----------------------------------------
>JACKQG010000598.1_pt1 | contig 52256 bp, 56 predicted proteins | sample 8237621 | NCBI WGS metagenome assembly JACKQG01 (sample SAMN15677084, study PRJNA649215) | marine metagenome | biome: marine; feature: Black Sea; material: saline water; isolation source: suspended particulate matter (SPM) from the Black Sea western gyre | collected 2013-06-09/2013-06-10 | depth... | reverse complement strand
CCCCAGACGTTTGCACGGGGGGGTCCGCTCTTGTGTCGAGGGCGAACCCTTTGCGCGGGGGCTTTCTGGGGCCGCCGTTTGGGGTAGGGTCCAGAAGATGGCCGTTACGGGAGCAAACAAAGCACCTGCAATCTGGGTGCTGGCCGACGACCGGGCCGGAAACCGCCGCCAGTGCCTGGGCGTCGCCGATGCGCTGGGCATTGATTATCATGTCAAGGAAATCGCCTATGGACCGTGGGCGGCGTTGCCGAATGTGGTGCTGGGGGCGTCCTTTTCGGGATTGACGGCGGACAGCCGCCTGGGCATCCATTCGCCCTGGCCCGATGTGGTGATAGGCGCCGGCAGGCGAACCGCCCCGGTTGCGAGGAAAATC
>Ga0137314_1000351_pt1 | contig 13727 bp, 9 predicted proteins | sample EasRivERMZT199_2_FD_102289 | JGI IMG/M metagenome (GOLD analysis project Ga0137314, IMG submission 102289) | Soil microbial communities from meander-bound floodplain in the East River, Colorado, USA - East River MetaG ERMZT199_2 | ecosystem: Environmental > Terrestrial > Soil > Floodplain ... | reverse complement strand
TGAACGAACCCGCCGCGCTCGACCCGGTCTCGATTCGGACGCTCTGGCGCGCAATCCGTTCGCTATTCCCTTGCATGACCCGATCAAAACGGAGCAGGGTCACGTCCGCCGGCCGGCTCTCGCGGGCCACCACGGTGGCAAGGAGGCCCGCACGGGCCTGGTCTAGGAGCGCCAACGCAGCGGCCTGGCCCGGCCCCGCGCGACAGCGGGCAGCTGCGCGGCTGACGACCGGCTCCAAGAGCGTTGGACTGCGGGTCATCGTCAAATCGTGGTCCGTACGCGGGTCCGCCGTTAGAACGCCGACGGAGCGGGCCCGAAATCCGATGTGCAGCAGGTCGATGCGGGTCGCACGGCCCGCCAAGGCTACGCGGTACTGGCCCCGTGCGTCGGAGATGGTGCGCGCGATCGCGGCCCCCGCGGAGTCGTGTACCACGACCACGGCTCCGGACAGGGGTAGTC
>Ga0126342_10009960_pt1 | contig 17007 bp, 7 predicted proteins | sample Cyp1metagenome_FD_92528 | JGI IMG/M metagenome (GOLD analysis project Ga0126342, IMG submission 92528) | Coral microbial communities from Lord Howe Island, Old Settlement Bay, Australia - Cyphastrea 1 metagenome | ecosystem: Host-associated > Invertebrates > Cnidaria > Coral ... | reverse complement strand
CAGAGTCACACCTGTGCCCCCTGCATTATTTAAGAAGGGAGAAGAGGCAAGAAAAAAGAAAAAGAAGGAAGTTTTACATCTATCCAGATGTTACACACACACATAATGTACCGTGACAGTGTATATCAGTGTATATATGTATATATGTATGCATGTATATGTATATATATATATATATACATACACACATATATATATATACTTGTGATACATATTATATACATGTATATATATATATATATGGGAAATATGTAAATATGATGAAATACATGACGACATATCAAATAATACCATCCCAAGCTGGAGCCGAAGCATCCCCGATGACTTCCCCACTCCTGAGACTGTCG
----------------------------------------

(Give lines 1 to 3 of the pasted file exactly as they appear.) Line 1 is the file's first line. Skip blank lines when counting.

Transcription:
>JACKQG010000598.1_pt1 | contig 52256 bp, 56 predicted proteins | sample 8237621 | NCBI WGS metagenome assembly JACKQG01 (sample SAMN15677084, study PRJNA649215) | marine metagenome | biome: marine; feature: Black Sea; material: saline water; isolation source: suspended particulate matter (SPM) from the Black Sea western gyre | collected 2013-06-09/2013-06-10 | depth... | reverse complement strand
CCCCAGACGTTTGCACGGGGGGGTCCGCTCTTGTGTCGAGGGCGAACCCTTTGCGCGGGGGCTTTCTGGGGCCGCCGTTTGGGGTAGGGTCCAGAAGATGGCCGTTACGGGAGCAAACAAAGCACCTGCAATCTGGGTGCTGGCCGACGACCGGGCCGGAAACCGCCGCCAGTGCCTGGGCGTCGCCGATGCGCTGGGCATTGATTATCATGTCAAGGAAATCGCCTATGGACCGTGGGCGGCGTTGCCGAATGTGGTGCTGGGGGCGTCCTTTTCGGGATTGACGGCGGACAGCCGCCTGGGCATCCATTCGCCCTGGCCCGATGTGGTGATAGGCGCCGGCAGGCGAACCGCCCCGGTTGCGAGGAAAATC
>Ga0137314_1000351_pt1 | contig 13727 bp, 9 predicted proteins | sample EasRivERMZT199_2_FD_102289 | JGI IMG/M metagenome (GOLD analysis project Ga0137314, IMG submission 102289) | Soil microbial communities from meander-bound floodplain in the East River, Colorado, USA - East River MetaG ERMZT199_2 | ecosystem: Environmental > Terrestrial > Soil > Floodplain ... | reverse complement strand